Name your project and create the project URL and slug. Also, pick a group or namespace.

Blank project details
Blank project details

You will see your Clone button. Here is where we will clone our repository locally so we can work with the project.

Clone your gitlab repository
Clone your gitlab repository

Now from the command line, you can use the git clone command to clone down your repository. Enter your credentials and authenticate to your GitLab instance.

Login to your gitlab instance to clone the repository
Login to your gitlab instance to clone the repository

After you authenticate, your files will be cloned down.

The git clone runs successfully
The git clone runs successfully

Open your cloned repo in VS Code

Now, we can open the repo in VS Code.

Open a folder in visual studio code
Open a folder in visual studio code

Building a quick PowerShell example for PowerCLI

So, for a quick example, let’s build a pipeline that will use a PowerCLI container to run a simple PowerCLI script against a home lab vCenter Server. We will create two files in VS Code:

  • .gitlab-ci.yml

  • powershell.ps1

The .gitlab-ci.yml file

A .gitlab-ci.yml configuration file is pivotal for creating efficient GitLab CI/CD pipelines. This file serves as a blueprint, guiding the GitLab Runner through various predefined jobs, stages, and tasks within the pipeline. It ensures your code is tested, built, and deployed systematically, using the principles of continuous integration and continuous deployment.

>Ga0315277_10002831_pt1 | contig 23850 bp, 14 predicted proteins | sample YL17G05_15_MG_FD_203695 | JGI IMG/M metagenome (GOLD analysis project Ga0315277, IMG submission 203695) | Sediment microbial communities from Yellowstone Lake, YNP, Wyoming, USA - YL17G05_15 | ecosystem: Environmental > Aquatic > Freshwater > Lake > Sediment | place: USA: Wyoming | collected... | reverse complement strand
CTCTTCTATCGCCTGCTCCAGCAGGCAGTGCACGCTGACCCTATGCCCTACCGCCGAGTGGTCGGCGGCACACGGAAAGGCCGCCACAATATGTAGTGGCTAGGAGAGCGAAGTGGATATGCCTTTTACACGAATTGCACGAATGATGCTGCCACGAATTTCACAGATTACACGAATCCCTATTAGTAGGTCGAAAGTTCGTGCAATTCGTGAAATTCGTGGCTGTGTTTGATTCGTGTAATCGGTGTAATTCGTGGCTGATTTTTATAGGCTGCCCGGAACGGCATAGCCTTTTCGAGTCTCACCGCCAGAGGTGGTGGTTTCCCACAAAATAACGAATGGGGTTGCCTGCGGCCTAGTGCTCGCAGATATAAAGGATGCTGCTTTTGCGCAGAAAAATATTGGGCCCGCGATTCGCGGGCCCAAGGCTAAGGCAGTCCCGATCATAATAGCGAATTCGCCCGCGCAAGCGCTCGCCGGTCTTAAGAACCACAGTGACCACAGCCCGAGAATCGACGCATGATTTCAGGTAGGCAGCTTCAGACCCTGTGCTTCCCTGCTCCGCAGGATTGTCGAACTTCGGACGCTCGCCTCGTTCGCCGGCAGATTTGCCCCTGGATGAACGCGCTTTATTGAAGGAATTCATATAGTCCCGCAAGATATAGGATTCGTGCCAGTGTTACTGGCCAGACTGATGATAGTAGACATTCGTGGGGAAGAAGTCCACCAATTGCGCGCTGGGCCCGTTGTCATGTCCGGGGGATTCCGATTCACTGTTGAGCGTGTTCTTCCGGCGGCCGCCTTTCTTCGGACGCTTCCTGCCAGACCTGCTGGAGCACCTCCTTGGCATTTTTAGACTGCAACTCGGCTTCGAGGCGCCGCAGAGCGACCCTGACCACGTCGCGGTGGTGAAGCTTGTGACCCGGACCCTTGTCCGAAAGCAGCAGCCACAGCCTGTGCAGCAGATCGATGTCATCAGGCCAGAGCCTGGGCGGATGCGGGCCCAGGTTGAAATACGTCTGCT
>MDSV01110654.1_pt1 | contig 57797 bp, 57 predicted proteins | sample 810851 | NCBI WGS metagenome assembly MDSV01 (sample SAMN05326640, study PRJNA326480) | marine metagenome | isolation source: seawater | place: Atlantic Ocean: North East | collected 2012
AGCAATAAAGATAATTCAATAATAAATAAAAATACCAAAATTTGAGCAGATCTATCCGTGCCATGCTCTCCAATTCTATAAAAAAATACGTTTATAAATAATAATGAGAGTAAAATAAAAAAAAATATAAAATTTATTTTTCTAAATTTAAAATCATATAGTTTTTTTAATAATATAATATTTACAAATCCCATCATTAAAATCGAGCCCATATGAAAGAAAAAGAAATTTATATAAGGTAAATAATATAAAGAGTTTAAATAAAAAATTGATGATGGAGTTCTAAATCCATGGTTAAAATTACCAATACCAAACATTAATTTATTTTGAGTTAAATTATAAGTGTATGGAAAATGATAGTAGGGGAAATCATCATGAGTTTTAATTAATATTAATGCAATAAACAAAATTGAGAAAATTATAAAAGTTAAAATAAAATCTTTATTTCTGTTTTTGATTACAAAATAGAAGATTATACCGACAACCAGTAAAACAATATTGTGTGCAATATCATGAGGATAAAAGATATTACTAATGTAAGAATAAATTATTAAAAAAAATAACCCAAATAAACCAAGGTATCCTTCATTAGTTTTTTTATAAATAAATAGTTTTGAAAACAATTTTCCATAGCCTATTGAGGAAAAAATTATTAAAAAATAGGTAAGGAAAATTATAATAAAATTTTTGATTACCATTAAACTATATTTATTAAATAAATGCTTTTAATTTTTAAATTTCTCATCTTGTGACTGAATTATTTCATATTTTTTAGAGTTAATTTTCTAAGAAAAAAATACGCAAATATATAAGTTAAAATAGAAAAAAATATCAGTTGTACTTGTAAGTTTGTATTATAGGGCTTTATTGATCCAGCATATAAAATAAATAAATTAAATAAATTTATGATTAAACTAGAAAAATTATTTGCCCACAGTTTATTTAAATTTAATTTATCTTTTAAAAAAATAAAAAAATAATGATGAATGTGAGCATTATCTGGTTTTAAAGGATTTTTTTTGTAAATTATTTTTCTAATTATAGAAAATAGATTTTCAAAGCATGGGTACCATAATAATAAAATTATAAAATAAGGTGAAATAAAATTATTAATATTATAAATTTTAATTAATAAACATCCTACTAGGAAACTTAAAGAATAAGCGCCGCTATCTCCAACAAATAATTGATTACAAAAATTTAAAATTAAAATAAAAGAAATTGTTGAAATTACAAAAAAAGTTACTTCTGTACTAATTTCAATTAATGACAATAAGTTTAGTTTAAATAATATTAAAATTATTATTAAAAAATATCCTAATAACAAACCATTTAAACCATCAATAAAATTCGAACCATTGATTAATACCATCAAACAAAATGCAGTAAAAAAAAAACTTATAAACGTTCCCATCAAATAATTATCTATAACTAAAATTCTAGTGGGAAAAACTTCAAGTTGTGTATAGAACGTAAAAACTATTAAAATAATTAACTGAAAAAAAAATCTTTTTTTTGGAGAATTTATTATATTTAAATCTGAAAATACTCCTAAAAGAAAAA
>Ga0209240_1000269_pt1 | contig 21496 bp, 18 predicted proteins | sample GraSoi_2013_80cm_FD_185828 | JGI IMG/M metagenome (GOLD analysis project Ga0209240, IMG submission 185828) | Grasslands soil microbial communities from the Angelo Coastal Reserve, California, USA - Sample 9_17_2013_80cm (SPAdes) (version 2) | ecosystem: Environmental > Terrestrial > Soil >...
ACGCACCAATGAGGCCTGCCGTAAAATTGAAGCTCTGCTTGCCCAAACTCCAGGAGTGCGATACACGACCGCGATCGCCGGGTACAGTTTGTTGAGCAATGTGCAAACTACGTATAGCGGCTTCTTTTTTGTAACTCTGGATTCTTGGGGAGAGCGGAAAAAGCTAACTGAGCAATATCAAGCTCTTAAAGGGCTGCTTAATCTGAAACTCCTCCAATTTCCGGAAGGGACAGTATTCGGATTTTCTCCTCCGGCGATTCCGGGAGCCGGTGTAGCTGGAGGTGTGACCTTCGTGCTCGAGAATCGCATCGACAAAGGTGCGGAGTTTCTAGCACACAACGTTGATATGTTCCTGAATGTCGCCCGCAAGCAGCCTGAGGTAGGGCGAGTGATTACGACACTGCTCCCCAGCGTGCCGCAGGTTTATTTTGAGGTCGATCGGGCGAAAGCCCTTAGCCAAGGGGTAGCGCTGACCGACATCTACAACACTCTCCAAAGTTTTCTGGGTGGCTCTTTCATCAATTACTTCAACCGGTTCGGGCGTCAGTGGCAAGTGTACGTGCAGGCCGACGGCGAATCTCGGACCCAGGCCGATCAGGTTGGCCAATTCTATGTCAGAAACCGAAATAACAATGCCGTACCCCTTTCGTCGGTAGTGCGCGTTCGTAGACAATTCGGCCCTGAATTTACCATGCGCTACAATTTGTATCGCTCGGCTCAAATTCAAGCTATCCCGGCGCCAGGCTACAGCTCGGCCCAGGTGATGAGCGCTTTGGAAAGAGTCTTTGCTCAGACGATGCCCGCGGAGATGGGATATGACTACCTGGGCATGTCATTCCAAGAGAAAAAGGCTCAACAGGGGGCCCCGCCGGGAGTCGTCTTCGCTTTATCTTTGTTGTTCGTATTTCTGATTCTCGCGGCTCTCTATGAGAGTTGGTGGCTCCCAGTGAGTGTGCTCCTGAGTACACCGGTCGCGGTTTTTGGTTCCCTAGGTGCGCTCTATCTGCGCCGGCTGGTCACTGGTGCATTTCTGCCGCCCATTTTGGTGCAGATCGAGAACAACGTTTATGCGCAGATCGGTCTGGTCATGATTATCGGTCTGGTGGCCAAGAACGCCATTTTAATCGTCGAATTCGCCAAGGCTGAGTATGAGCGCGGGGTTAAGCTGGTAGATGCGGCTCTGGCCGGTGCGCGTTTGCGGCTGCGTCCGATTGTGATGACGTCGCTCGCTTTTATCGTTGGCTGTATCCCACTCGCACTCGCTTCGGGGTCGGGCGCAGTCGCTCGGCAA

The contents of the .gitlab-ci.yml file will look like the following:

    name: vmware/powerclicore
  stage: deploy
    - pwsh test.ps1

The contents of the powershell.ps1 will look like this:

Set-PowerCliConfiguration -InvalidCertificateAction Ignore -ParticipateInCeip $false -Confirm:$false

connect-viserver -user "[email protected]" -password "password"

get-vm | where-object { $_.PowerState -eq "PoweredOn" } | select Name | sort | out-file vms.txt
$body = get-content .\vms.txt
Write-Host ($error[0].Exception | select *)
Write-Host ($error[0].Exception.InnerException | select *)

send-mailmessage -from "[email protected]" -to "admin <[email protected]>" -subject "Test" -body "$body" -Attachments .\vms.txt -smtpserver -port 8025

In the PowerCLI script, I am running a simple query to pull all powered on VMs from the environment. Then emailing the results to myself using my Mailrise server.

Below, we have created both files in VS Code.

Files created in vs code
Files created in vs code

Stage, commit, and push changes to your GitLab repo

Click on the Source control icon in VS Code. Then, click the plus sign next to Changes. This will stage changes to be ready to commit changes.

Stage and commit your files
Stage and commit your files

Now, from the command line we will commit and push changes to our GitLab repository.

Commit and push your files to your gitlab repository
Commit and push your files to your gitlab repository

As soon as you push your commit to your GitLab repo, your CI CD pipeline will attempt to run. If you see a failed pipeline run, you can look at the details of the failure and see what is failing.

Gitlab ci cd failure
Gitlab ci cd failure

If you don’t see any errors, your task will look something like this:

Successful pipeline run
Successful pipeline run

Frequently Asked Questions

How can I configure a GitLab Runner on my local machine?

To configure a GitLab Runner, first, install it on your local machine. Upon installation, register it with your GitLab instance using the registration token obtained from your GitLab project’s settings. Adjust the config.toml file as necessary to meet the requirements of your CI/CD pipelines and the tasks it will execute.